by KTNA Staff ~ February 24th, 2014
Earth and Beyond writer, host and producer Robin Song takes a walk along Montana Creek.
The snow has been taking its sweet time in returning to cover up the ice, which has blanketed our State for several weeks now. While the crust on the snow is strong enough to hold my weight most of the time, it’s too slick to ski, and I still have to pick my way carefully on my ice cleats, waiting for that moment when the crust gives way and my boot plunges through.
In mid-February I decided to be like my dogs and make the best of the situation and get out for a hike. I knew it would be slow-going anywhere I went, so I chose a trail I could drive to and hike in from the road. I went up Yoder Road and crossed the bridge, choosing to go up Luthman Trail. The trail got washed out in the floods but I could still get pretty far up what was left of it, and I thought maybe I could get out by Montana Creek, if the crust would hold. Lyra and Darby were game, of course, and picked their way up the trail with waving tails. I soon discovered that the trail was being used by moose and was carved up with deep holes where they had plunged through the crust. The dogs found easier going off the trail on the untouched snow in amongst the grand old cottonwood trees.
I was happy to find the first braid of a tributary frozen over, as its bridge had been washed away in the floods last fall. The dogs walked across the ice carefully, toes spread for traction. I was grateful for my sturdy ice cleats. From there we made our way through the forest on out to the shore of Montana Creek. A little run of open water gurgled its way along, carrying tiny icebergs until it went under the ice again. Fingers of lacey hoarfrost decorated stones around the open water. A boulder sat in the water with a two-foot crown of snow on it. The moose prints went deep into the snow on the shore where I walked, and I knew if I went through the snow that far I’d be in for a hard time getting myself out again. But, thankfully, whenever I did go through the crust, I only went in a few inches. I felt for the moose- they were having a far harder time negotiating this snow condition than I was.
I lead the dogs out to what is a sand bar in the middle of the creek in the summertime. It was much easier going, out there, and the dogs played “chase me” with each other across the snow. The main channel of the creek lay to the west of us and the open water rushed over and around islands of ice. Yoder Bridge was downstream and I took photos of it, having not seen it from this angle before. I was hoping to see a dipper in the creek, as I usually do, but I did not see nor hear any of the gray birds, on this trip.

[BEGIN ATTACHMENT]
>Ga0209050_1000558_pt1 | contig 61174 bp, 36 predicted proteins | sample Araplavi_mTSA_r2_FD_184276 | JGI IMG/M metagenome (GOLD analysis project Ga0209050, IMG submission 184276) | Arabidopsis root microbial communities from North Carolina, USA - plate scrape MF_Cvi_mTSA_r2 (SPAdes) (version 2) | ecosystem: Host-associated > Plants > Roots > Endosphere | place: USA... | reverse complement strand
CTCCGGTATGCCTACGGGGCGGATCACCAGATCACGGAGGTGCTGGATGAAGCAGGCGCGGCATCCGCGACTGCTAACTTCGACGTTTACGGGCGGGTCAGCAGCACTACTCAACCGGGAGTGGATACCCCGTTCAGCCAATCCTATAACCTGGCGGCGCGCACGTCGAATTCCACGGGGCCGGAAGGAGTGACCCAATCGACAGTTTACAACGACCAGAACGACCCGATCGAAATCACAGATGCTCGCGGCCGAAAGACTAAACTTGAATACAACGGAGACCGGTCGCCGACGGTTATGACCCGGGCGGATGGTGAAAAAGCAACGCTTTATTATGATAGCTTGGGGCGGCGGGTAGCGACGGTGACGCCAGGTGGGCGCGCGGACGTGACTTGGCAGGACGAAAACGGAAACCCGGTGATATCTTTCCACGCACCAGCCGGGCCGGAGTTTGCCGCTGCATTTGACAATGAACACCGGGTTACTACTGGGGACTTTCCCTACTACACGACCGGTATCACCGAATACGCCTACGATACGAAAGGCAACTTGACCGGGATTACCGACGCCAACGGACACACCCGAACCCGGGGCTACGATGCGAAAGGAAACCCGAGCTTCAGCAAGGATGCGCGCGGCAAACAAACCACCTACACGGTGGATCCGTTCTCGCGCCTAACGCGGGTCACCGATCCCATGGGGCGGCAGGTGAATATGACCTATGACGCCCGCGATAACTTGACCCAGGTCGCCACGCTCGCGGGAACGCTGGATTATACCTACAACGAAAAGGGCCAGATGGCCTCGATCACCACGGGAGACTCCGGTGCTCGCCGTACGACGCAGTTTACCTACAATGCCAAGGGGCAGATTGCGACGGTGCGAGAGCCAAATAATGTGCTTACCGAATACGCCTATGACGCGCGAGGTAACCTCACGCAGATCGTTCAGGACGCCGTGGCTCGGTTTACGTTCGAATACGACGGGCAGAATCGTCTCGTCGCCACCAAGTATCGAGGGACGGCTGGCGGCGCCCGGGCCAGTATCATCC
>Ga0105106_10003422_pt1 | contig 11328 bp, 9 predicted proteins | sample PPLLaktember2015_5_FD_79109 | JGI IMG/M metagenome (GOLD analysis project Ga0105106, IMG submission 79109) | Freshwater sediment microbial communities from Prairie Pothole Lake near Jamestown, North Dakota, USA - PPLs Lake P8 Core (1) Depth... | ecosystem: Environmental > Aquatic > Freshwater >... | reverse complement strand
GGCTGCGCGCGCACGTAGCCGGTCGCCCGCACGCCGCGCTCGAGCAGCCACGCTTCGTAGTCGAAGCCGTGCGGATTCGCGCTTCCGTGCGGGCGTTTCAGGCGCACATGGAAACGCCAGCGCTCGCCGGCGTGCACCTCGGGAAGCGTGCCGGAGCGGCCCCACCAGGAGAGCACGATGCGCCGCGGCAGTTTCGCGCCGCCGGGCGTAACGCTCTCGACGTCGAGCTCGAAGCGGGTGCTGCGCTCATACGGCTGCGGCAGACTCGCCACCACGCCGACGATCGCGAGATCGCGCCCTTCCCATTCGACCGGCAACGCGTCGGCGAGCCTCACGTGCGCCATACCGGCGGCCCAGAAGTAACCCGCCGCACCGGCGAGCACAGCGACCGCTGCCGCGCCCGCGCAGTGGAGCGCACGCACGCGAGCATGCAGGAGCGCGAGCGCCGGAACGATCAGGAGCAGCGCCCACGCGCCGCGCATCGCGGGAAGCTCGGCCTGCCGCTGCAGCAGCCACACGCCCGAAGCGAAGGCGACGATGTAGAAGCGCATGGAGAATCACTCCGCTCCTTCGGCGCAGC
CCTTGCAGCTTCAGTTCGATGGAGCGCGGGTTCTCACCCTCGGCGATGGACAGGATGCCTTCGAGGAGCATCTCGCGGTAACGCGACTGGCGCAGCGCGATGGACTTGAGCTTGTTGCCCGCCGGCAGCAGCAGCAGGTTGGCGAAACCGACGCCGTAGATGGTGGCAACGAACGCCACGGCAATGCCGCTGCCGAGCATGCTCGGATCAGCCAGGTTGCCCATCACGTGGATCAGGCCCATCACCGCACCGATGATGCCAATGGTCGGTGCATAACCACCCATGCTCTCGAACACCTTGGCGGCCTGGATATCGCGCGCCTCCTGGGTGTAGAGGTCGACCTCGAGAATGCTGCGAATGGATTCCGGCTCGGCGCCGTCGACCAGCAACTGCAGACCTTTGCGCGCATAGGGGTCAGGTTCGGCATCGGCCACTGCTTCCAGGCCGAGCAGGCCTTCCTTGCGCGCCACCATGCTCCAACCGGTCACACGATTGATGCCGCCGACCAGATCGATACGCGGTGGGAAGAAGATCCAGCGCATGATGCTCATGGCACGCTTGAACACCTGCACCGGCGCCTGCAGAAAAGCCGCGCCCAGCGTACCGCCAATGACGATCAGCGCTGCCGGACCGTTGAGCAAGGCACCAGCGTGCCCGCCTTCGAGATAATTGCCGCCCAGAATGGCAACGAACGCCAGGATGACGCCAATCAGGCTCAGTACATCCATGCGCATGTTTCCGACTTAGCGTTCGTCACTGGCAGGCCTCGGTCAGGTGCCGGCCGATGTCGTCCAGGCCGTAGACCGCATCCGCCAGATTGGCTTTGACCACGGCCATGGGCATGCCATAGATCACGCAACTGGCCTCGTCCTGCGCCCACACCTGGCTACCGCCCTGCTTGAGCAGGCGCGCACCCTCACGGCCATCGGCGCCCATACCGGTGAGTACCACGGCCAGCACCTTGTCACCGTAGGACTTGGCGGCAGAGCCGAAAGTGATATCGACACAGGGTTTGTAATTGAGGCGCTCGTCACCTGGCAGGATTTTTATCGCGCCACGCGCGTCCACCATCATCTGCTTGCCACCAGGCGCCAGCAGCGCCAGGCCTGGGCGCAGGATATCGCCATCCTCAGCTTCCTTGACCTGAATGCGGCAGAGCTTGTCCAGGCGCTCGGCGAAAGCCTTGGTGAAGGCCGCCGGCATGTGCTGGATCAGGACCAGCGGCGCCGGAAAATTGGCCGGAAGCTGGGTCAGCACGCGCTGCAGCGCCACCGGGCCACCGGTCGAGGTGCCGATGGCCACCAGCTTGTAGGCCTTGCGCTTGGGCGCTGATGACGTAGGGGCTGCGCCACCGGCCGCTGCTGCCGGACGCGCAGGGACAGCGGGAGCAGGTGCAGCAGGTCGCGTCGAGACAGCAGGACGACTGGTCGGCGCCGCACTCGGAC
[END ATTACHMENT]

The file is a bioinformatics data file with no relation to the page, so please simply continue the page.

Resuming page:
After the dogs had had a good romp, we headed back into the forest and on back along the trail. It was a quiet day, wildlife-wise. Not even a raven graced the skies. I had to be satisfied with just studying the evidence of the creatures which inhabit this area. Out on the sand bar I had seen fox tracks along with the moose craters. Crossing the trail, heading back to the car, I came upon coyote tracks, as well.
It was not until I was driving along Birch Creek Road that I saw the first wildlife of the day: a two-year-old cow moose. She picked her way carefully on the ice of the road and on up the snow berm and into the forest while the dogs hung out the passenger-side car window, watching her as I cautiously drove on by. A few miles farther I spotted a Ruffed Grouse high in a birch alongside the road, nipping the ends of twigs while balancing precariously on slender branches. Nearing the ranch I starting hearing chickadees, and a pair of ravens flew by. Since I keep my bird feeders filled all winter, I’m greeted by several species of birds all around the cabin each day. By this time in the winter the ravens, woodpeckers and even a few chickadees and Pine Grosbeaks are beginning courting behaviors.
Even though my hike to Montana Creek was devoid of wildlife sightings, it was good to get out and watch rushing water and be amongst big cottonwoods again for awhile. That the lack of adequate snow has put a crimp in my cross-country skiing outings for the time being, just getting out for a change of scenery for a little while was a boost to my spirit. Later that night I received the crowning gift of the day; while returning from the barn I looked up at the stars and caught my breath to see the Aurora overhead. Pale green and white curtains shimmered in the velvet sky until cloud cover moved in at eleven p.m. That’s one of the things I love about winter-you just never know when the Aurora may put an exclamation on the day!
KTNANatObs-Winter Hike, by Robin Song–022314